How small are mites: the Full Stop Test

8 Oribatid mites scaled to a 12 pt Times Roman period (0.5 mm dia.)

Recently The BugGeek posed an interesting challenge: “Can you talk to 10-year-olds about science?” I found this especially interesting because, as an acarologist, I find it difficult to explain the study of non-pest mites to people of any age or educational level. Usually when asked my occupation, I just say ‘I’m a scientist’ or, if among university types, ‘a biologist’ or ‘I work on bugs’. Other than with voluble taxi drivers, this usually proves satisfactory. Sometimes (usually under the influence of alcohol) I do try to explain to strangers the excitement I feel about the diversity of intricate morphologies and amazing behaviours exhibited by mites. But in my experience, if you have a party that has been going on for too long, then I am just the person you need to send even the most couch-bound inebriate scratchingly on their way.

A few years ago, though, I was asked to try and explain mites to 2nd Graders. I decided that the critical information was size – if I could explain how small mites were to an 8 year old, then I’d have a chance. I played around with a how many mites would your foot-print cover (a number too large even for a government deficit) and a penny, but even a penny can hold about 7000 of the smallest mite in the picture above and even in a large poster the mites are too small to see. I finally settle on a Times Roman 12 pt period, conveniently 0.5 mm in diameter. Times Roman and similar serif fonts are those most commonly used in publications (the little feet make a sort of dotted line for the eye to follow while reading) and every sentence ends in a full stop. What could go wrong?

Well, the good news is the 2nd Graders liked the pictures of the mites. The bad news is that ‘period’ does not compute in the 8-year-old mind. We tried inverting the background so that the period was black and the background white (which involved several hours of cleaning up black speckles), but ‘what’s a period?’ proved too great a hurdle. Oh well, it still makes a nice poster.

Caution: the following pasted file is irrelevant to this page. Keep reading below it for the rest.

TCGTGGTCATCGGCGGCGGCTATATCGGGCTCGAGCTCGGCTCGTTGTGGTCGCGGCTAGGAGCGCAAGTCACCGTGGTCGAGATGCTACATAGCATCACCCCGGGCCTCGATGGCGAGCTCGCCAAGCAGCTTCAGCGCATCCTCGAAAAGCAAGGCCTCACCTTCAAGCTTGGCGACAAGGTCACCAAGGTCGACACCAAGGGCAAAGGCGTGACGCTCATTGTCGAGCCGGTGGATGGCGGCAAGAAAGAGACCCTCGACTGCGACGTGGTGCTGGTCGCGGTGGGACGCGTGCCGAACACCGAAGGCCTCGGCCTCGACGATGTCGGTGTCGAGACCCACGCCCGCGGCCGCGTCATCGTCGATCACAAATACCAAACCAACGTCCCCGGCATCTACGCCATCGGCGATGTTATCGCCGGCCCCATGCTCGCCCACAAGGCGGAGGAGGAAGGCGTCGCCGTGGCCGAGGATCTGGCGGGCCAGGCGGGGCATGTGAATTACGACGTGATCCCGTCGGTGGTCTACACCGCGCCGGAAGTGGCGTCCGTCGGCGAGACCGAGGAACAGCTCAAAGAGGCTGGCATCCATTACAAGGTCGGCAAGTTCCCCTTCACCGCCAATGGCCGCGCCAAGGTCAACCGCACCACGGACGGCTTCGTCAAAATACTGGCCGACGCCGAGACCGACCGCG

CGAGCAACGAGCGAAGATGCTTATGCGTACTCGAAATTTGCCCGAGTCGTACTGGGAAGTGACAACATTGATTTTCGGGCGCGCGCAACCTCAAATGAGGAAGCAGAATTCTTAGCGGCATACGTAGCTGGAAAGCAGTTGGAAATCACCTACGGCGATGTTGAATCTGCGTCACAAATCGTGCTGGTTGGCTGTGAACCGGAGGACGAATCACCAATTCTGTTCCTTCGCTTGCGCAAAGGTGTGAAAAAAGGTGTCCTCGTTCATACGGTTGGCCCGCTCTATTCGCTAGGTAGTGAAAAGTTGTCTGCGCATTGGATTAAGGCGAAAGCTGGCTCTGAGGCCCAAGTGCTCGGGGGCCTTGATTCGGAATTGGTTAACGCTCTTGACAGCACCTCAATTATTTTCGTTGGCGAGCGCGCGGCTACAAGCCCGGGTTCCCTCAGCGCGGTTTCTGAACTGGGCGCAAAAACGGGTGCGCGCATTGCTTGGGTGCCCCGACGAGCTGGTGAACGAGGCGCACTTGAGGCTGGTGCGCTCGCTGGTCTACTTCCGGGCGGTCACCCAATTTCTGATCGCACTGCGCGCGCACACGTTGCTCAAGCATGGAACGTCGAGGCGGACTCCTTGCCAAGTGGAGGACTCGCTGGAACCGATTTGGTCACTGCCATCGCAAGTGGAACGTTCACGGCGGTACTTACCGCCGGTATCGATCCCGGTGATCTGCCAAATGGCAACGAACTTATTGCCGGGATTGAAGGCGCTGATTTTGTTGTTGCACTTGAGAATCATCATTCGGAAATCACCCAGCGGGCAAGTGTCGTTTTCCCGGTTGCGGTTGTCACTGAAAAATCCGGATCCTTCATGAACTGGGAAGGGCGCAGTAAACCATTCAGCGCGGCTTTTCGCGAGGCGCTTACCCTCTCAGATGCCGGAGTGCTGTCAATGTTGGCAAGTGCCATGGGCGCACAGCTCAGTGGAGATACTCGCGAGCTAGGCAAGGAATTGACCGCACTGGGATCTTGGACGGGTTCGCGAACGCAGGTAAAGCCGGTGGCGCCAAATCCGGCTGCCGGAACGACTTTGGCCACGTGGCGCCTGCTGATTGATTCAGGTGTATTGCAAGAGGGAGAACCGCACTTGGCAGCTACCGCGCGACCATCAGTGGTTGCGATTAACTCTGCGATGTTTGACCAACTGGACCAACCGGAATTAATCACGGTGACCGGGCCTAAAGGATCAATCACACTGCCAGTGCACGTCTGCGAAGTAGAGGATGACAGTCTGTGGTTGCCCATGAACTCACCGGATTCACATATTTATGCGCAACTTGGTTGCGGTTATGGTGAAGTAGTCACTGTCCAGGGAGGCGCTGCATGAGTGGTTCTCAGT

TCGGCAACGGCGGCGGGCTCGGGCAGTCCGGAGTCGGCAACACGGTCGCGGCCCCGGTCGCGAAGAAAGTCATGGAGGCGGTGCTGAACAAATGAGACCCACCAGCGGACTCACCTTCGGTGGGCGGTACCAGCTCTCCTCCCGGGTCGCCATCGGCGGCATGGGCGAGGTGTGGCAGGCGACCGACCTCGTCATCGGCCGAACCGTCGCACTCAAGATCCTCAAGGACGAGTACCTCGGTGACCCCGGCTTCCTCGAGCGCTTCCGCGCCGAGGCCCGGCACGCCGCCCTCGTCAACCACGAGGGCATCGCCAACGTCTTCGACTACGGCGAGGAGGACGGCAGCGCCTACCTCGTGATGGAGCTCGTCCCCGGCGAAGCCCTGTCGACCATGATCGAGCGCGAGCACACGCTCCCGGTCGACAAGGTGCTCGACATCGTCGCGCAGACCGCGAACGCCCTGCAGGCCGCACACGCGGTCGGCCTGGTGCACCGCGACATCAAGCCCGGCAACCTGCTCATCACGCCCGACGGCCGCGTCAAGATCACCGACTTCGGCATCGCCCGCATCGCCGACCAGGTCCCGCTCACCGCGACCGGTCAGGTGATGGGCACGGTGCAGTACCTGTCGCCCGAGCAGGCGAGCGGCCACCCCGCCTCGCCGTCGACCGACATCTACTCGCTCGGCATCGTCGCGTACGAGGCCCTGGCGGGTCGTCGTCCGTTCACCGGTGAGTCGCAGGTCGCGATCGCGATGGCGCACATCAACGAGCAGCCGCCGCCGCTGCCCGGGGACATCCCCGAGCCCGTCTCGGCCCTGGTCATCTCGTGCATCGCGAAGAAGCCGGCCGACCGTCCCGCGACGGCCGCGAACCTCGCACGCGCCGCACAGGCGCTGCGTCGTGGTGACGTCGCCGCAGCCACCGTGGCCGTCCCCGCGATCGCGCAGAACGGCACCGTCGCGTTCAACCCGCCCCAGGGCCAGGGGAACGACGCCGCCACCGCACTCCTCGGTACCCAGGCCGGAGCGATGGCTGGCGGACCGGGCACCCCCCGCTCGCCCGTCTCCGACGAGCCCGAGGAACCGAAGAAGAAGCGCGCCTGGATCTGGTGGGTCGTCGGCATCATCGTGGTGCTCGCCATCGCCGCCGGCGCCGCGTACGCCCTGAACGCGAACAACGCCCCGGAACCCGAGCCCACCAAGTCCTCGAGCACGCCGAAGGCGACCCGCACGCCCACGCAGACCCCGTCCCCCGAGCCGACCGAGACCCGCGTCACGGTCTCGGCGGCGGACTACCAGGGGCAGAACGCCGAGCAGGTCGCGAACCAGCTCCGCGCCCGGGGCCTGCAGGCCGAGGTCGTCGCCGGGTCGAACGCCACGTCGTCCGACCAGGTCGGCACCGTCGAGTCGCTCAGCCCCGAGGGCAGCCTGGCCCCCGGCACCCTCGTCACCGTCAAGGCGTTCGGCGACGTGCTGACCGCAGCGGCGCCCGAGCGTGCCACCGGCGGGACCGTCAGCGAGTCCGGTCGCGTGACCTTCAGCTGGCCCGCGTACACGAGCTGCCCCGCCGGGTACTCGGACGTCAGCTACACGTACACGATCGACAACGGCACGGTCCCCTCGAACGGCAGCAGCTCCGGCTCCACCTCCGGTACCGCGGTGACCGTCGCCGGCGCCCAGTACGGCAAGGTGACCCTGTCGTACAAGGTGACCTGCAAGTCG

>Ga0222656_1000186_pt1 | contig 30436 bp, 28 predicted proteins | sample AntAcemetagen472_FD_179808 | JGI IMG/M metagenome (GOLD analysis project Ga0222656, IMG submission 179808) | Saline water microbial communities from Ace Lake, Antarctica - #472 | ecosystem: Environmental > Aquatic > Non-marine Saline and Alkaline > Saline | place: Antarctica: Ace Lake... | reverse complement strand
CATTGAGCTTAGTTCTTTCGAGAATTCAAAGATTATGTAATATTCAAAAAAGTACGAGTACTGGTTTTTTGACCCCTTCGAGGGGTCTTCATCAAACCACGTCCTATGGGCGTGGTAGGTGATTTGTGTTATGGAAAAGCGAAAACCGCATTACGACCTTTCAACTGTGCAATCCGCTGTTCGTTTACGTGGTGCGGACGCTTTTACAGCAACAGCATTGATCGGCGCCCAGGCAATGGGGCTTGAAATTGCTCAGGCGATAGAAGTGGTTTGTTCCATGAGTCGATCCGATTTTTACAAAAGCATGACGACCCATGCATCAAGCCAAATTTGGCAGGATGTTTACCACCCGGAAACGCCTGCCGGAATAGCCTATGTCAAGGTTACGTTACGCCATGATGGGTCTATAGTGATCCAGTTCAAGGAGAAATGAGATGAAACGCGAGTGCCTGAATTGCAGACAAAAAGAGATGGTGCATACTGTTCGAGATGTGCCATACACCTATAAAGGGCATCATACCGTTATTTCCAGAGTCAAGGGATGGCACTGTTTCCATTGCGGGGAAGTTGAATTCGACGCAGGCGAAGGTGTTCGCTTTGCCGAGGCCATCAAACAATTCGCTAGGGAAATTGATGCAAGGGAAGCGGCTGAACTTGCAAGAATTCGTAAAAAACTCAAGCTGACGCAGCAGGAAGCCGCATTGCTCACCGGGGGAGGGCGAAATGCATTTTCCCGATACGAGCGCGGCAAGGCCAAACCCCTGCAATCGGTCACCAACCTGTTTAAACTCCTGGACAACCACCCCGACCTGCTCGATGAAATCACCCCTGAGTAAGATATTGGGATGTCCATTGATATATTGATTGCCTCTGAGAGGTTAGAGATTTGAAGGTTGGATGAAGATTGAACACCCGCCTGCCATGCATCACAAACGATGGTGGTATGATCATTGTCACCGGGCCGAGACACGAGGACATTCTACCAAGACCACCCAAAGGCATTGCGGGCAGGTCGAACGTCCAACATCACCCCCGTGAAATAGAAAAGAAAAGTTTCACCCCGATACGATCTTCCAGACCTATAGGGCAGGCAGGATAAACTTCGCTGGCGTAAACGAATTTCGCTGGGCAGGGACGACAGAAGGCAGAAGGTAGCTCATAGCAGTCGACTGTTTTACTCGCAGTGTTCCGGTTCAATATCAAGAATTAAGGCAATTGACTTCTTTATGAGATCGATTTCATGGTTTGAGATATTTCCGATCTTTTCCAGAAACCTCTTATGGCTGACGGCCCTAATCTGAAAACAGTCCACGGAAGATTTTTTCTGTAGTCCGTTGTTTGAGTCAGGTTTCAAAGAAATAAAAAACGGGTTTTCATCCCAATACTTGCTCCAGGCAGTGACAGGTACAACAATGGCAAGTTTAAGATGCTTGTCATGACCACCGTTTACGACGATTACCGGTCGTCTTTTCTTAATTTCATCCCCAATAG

7 Responses to “How small are mites: the Full Stop Test”

  1. Dac Crossley Says:

    What a nice image – mites against a 12 point dot. So used to seeing them at 12X or more, you forget how small they really are.

    Okay to use that image here in the Georgia Museum of Natural History?

  2. The Weekly Flypaper » Biodiversity in Focus Blog Says:

    […] Pop quiz hot shot: How many mites can you fit on a size 12, Times Roman typed period? Macromite has the answer with an awesome poster (and the answer might surprise you). […]

  3. Jeffrey Says:

    I always equate their size to fine grains of sand. Of course in our “micro world” that’s a VERY rough generalization considering range in grain and mite size, but it does put them in a clear size category for the general public (including kids).
    Just one word of advise to all acarologists that attempt public outreach activities: make sure that when you start wooing them with possible numbers (densities) of mites found in their back yard, they don’t mistakenly hear “mice” instead of “mites”. I had a very concerned parent one day while talking to a class of 5th graders.

  4. Mike from Ottawa Says:

    Gorgeous poster that. You really go gorgeous work.

  5. sglover Says:

    Here’s a size-related question: What’s the size of a mite nervous system? What’s the neuron count? I imagine there’s a huge range of sizes — a couple, maybe three orders of magnitude?

  6. Where are all the Arachnologists? (and why you should care) « Arthropod Ecology Says:

    […] Oribatid mites scaled to a 12 pt Times Roman period (0.5 mm dia.). Photo by D. Walter, reproduced here, with permission. You should visit his […]

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